Clayton Johnson comes by veterinary medicine quite honestly. From the time he was old enough to process pigs and work calves, he was helping his father make calls across west-central Illinois.
“All I have ever known is my dad being a veterinarian,” Johnson says of his father, who has been in mixed practice for 41 years.
The 38-year-old says it wasn’t until junior high, when he started working on local pig farms, that he decided swine was the specific species he wanted to explore further.
“The swine industry is such a small, tight-knit group, and I had been exposed to so many would-be ‘superstars’ in our industry at a young age through my dad,” Johnson says.
“I had such a niche there already built, it was really hard to justify starting that all over when I could really go and build on what I had.”
Jim Lowe, Larry Firkins, John Waddell, Steve Quick and Ken and Dave Maschhoff are just a few of those superstars who influenced Johnson during his early veterinary studies.
Right out of veterinary school at the University of Illinois, Johnson secured a full-time position with The Maschhoffs, an experience he says was a “wonderful eight years” and one he will never be able to repay them for.
“The Maschhoffs never chastised me for making honest mistakes. They always encouraged me as long as I learned from them,” Johnson says. “They put so much time and effort into developing me as a veterinarian, but also grounding me in practical business and financial realities.”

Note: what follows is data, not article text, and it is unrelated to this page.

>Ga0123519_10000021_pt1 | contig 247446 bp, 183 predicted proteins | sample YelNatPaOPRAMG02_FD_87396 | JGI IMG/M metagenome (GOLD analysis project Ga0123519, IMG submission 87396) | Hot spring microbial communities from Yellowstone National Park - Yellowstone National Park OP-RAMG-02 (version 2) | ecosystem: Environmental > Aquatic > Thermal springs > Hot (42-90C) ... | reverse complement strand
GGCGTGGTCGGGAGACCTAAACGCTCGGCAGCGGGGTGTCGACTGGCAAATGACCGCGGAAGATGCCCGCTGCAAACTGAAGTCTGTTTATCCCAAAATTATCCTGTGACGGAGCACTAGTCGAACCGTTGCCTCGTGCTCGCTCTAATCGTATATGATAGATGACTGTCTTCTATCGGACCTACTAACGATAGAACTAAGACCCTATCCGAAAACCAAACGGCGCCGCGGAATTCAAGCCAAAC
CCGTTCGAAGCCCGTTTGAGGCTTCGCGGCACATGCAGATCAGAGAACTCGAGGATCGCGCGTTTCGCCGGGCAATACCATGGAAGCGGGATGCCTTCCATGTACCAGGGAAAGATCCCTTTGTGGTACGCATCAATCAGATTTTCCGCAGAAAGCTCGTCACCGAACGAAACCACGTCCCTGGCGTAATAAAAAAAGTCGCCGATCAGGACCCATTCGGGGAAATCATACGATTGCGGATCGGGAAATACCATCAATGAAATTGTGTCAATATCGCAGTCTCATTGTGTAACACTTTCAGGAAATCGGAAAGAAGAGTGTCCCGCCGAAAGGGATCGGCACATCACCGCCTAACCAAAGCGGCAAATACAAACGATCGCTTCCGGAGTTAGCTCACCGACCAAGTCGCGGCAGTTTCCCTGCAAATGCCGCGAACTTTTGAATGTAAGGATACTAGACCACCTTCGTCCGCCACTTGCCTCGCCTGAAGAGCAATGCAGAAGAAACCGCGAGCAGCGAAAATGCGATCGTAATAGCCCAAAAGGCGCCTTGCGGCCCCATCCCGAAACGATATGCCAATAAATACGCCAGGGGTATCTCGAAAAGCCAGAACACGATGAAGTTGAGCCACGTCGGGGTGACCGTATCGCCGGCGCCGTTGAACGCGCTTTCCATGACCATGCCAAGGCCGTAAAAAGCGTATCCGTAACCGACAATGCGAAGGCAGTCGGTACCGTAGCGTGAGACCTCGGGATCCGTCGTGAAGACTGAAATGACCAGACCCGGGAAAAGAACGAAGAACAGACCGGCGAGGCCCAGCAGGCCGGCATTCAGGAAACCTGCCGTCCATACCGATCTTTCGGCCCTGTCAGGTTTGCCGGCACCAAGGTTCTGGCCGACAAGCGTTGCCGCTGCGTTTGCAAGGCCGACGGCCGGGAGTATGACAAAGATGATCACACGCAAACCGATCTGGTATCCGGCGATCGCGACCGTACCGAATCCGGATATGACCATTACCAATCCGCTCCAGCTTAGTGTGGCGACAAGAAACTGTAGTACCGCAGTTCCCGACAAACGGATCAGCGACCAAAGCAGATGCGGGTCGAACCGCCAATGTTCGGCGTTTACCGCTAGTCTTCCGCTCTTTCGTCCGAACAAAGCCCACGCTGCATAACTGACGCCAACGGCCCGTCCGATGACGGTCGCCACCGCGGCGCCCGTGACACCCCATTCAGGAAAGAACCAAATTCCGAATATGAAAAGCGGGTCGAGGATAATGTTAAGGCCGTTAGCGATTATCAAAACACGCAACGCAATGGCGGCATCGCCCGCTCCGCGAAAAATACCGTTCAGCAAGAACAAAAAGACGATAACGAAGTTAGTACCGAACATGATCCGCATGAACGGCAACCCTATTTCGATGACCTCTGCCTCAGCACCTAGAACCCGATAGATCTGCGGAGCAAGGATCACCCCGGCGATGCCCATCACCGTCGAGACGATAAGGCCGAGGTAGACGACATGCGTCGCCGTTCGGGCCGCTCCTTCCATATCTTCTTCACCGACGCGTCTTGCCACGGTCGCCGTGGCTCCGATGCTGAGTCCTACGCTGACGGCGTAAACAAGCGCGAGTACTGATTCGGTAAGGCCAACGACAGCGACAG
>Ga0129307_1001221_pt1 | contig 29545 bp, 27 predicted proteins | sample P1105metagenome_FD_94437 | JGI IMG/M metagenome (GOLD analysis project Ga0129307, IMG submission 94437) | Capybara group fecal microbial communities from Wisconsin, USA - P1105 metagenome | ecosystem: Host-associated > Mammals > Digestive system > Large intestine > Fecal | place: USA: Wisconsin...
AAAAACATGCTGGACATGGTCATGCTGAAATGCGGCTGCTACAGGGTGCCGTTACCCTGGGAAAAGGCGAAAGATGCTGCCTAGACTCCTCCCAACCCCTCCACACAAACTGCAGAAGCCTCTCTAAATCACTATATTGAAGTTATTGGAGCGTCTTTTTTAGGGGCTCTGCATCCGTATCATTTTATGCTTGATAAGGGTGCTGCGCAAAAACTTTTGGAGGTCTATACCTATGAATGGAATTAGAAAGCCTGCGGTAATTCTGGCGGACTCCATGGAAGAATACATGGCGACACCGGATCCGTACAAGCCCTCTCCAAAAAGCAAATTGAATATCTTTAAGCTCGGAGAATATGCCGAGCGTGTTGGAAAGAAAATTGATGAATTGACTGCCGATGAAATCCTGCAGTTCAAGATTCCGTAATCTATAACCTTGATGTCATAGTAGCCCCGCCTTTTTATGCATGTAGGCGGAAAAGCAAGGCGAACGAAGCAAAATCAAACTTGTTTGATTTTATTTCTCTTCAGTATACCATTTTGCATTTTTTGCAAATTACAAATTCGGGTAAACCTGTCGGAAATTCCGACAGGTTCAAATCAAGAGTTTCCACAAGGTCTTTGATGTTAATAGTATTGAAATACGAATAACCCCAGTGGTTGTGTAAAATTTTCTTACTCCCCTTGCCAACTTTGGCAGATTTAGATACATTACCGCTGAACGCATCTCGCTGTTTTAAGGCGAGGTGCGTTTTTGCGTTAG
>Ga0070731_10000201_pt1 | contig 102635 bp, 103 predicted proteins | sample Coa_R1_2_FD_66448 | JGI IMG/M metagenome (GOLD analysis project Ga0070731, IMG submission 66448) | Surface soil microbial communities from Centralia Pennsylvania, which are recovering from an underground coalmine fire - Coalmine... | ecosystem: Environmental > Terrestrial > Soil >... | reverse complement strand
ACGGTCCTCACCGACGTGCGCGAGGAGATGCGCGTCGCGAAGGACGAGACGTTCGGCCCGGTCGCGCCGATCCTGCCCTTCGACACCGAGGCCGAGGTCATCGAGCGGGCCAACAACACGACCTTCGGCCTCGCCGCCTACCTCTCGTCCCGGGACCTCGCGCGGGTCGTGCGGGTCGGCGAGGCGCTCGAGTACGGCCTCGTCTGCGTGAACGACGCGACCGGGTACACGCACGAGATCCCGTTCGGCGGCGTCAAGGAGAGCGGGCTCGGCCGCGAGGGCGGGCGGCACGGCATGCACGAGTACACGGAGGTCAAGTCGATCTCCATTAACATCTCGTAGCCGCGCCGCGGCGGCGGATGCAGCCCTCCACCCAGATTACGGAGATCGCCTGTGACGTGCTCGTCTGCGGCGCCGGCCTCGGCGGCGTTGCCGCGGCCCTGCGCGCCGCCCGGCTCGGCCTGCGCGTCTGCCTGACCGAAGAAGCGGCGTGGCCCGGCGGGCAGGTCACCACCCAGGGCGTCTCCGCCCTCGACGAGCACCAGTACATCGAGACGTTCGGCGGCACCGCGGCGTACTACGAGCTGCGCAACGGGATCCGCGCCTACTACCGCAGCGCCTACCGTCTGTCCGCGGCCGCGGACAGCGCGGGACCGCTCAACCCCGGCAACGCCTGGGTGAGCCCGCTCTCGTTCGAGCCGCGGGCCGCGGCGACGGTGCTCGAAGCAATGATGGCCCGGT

When the opportunity arose to move closer to home and join Carthage Veterinary Service three years ago, Johnson knew private practice was his next step. Joining Carthage as director of health and moving to his current role, partner and veterinarian, Johnson currently oversees 25,000 sows across seven different sow farms. He also has numerous international consulting duties.
He recognizes he’s chosen a turbulent industry for his profession, but it’s something he thrives on.
“That’s always been a culture of change that I’m happy to engage in,” Johnson says. “Like ASF [African swine fever], Chinese pork is showing up on our shores at a shocking frequency. Let’s focus on the things we can control, and ‘What are the things we can prevent to mitigate the threat?’ ”
Johnson says it’s hard to predict the next five to 20 years, because the industry will need to make some hard decisions in America, in terms of, “Are we going to feed the world, or just feed affluent America?”
He also believes the U.S. will eventually have to deal with every disease present sooner or later. However, the veterinarian says the U.S. is fortunate to have the best diagnostic laboratories, researchers, pharmaceutical companies, veterinarians, nutritionists and geneticists.
“Veterinarian-wise, we are going to have to sharpen our saw when it comes to things we don’t worry about today,” Johnson says.
“The rest of the world is absolutely dependent upon us to improve disease control. Other countries know the faster we get involved, the faster everybody gets an efficacious vaccination, the faster everyone gets better diagnostics and better management.”